Pedalling harder just as the brakes are being applied
My brother-in-law is a cycling fanatic. I asked him the other day if there is a technical term to describe pedalling while the brakes are being applied. He thought about this for a moment, before suggesting "stupidity".
- the monetary policy cycle seems completely out of sync with the actions of politicians
- politicians are pushing demand into the system as central bankers are draining liquidity
- this presents a real risk for fixed income markets
It is almost 10 years since the financial crisis and the long drawn out recovery finally appears to be on a self-sustaining path. Monetary policy is gradually being tightened in the US, emergency rate cuts are being reversed in the UK and the ECB is dialling down its QE programme. With US unemployment just hovering above 4%, many monetary hawks will be thinking this is not before time.
Yet the monetary policy cycle seems completely out of sync with what politicians are up to. The White House's self-certified genius has pressed forward with massive personal and corporate tax cuts, Philip Hammond has been forced to ease his austerity drive in the face of Corbyn's populism. Even in Europe, Merkel may be obliged to concede to more spending in order to form a working government. In recent days it has emerged that a package of spending worth the equivalent of 1.2% of GDP may be the cost to gain support of the SPD in order to form a coalition. These are all policies that push demand into the system, just at a time when central bankers seem eager to drain liquidity from the system.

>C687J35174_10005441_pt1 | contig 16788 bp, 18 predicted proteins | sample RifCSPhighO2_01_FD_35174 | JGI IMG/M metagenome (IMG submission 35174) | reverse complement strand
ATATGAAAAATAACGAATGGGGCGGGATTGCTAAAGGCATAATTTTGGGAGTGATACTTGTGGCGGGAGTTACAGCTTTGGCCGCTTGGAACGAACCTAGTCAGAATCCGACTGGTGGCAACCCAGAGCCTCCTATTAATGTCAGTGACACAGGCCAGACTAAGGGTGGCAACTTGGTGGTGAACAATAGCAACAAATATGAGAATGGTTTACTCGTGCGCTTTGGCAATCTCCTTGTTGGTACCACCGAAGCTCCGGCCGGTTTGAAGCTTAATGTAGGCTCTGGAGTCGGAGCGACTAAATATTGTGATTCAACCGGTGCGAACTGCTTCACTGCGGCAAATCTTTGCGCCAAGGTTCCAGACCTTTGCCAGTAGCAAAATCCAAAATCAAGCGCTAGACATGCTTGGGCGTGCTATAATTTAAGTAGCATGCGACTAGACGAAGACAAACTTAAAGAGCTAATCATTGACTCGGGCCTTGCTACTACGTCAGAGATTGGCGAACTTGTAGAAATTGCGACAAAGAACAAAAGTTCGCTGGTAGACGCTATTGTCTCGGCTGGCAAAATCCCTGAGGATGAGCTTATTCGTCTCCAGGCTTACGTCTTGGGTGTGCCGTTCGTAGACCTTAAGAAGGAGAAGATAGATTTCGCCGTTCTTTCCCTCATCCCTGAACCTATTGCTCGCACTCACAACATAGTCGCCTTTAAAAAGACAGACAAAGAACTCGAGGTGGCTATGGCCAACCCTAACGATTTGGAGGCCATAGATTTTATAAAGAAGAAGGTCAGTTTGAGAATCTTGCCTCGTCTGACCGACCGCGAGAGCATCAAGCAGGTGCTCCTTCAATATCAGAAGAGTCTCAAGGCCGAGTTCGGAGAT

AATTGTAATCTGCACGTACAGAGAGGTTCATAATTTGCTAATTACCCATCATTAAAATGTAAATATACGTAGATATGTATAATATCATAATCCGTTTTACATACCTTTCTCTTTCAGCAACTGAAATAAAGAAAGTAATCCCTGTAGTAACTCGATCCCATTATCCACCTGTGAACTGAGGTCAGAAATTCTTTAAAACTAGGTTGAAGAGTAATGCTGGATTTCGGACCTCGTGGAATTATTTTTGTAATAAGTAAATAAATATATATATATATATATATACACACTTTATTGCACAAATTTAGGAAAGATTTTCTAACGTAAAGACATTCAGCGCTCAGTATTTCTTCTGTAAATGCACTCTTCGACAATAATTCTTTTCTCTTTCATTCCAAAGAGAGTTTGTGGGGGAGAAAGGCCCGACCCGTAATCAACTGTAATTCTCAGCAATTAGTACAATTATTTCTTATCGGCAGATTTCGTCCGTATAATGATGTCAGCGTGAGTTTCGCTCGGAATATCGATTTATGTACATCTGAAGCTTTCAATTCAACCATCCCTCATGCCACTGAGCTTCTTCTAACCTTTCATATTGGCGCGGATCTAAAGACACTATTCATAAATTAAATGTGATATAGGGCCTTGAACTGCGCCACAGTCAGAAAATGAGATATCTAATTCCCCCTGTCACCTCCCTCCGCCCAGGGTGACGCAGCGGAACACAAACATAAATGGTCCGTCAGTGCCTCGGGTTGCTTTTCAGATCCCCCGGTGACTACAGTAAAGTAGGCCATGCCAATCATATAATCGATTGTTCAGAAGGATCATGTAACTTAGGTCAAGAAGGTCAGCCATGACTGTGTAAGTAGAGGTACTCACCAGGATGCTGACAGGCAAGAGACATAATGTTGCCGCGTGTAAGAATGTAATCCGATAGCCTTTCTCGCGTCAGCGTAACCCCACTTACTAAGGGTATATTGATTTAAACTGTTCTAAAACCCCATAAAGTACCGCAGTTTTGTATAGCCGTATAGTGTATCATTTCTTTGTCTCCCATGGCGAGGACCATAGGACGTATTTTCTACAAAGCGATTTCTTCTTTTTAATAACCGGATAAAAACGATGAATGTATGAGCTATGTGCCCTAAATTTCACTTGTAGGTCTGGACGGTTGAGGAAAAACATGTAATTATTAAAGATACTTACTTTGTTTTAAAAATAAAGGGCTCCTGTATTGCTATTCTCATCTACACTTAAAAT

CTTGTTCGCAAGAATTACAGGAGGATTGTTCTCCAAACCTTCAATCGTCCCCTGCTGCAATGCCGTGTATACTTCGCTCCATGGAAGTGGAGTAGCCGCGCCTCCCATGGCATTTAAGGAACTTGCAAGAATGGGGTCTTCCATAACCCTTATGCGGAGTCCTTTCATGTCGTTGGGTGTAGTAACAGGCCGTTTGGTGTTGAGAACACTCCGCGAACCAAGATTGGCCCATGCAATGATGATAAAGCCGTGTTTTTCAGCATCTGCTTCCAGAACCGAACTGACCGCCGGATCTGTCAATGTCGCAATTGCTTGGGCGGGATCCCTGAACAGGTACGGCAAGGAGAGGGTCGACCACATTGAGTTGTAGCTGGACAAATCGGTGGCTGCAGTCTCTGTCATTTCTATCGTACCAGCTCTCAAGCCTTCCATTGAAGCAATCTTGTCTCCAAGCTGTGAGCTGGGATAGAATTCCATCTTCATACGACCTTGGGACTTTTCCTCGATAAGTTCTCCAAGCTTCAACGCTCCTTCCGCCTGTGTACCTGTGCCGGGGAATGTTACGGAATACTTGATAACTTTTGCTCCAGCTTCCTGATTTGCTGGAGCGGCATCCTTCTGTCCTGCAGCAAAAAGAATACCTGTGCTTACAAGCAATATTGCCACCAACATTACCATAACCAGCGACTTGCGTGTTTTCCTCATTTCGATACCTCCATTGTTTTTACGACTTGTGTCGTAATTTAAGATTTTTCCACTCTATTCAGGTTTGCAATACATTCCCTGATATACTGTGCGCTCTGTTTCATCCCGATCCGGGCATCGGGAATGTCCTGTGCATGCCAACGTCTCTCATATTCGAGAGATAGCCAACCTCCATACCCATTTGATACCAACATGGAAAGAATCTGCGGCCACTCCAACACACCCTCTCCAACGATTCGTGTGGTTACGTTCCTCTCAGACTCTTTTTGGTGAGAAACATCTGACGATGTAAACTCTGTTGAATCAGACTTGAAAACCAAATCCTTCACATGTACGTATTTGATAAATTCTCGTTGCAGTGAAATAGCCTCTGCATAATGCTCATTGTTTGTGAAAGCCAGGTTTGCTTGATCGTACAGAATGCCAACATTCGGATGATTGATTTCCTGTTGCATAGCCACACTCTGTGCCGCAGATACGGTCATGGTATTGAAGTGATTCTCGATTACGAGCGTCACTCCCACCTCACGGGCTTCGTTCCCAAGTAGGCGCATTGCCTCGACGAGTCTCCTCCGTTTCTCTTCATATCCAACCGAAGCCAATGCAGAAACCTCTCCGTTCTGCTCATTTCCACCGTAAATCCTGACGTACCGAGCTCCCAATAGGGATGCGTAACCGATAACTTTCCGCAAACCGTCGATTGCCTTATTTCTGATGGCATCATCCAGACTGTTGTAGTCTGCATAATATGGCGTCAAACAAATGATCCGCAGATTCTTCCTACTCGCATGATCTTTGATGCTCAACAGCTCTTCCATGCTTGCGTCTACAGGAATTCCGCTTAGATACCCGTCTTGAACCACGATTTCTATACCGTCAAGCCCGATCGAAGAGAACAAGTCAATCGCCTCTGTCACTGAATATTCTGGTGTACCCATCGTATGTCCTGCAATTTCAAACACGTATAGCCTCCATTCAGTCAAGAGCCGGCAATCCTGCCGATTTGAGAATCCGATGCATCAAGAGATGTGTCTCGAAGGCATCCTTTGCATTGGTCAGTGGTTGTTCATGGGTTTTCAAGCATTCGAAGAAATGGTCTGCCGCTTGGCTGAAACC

Such a mismatch between monetary and fiscal policy is not without precedent but that doesn't make it any more sensible. Presumably once the fiscal splurge gets underway, central banks will act by ramping up interest rates, possibly far quicker than markets currently discount. This presents a real risk for fixed income markets and could place equity valuations under pressure. Higher rates of course can lift the attractions of a currency. So, perversely, once markets had gotten over the shock of say, a Corbyn premiership, sterling could end up being stronger - compounding the damage that his policies might bring to the economy. Now that really sounds a stupid idea.
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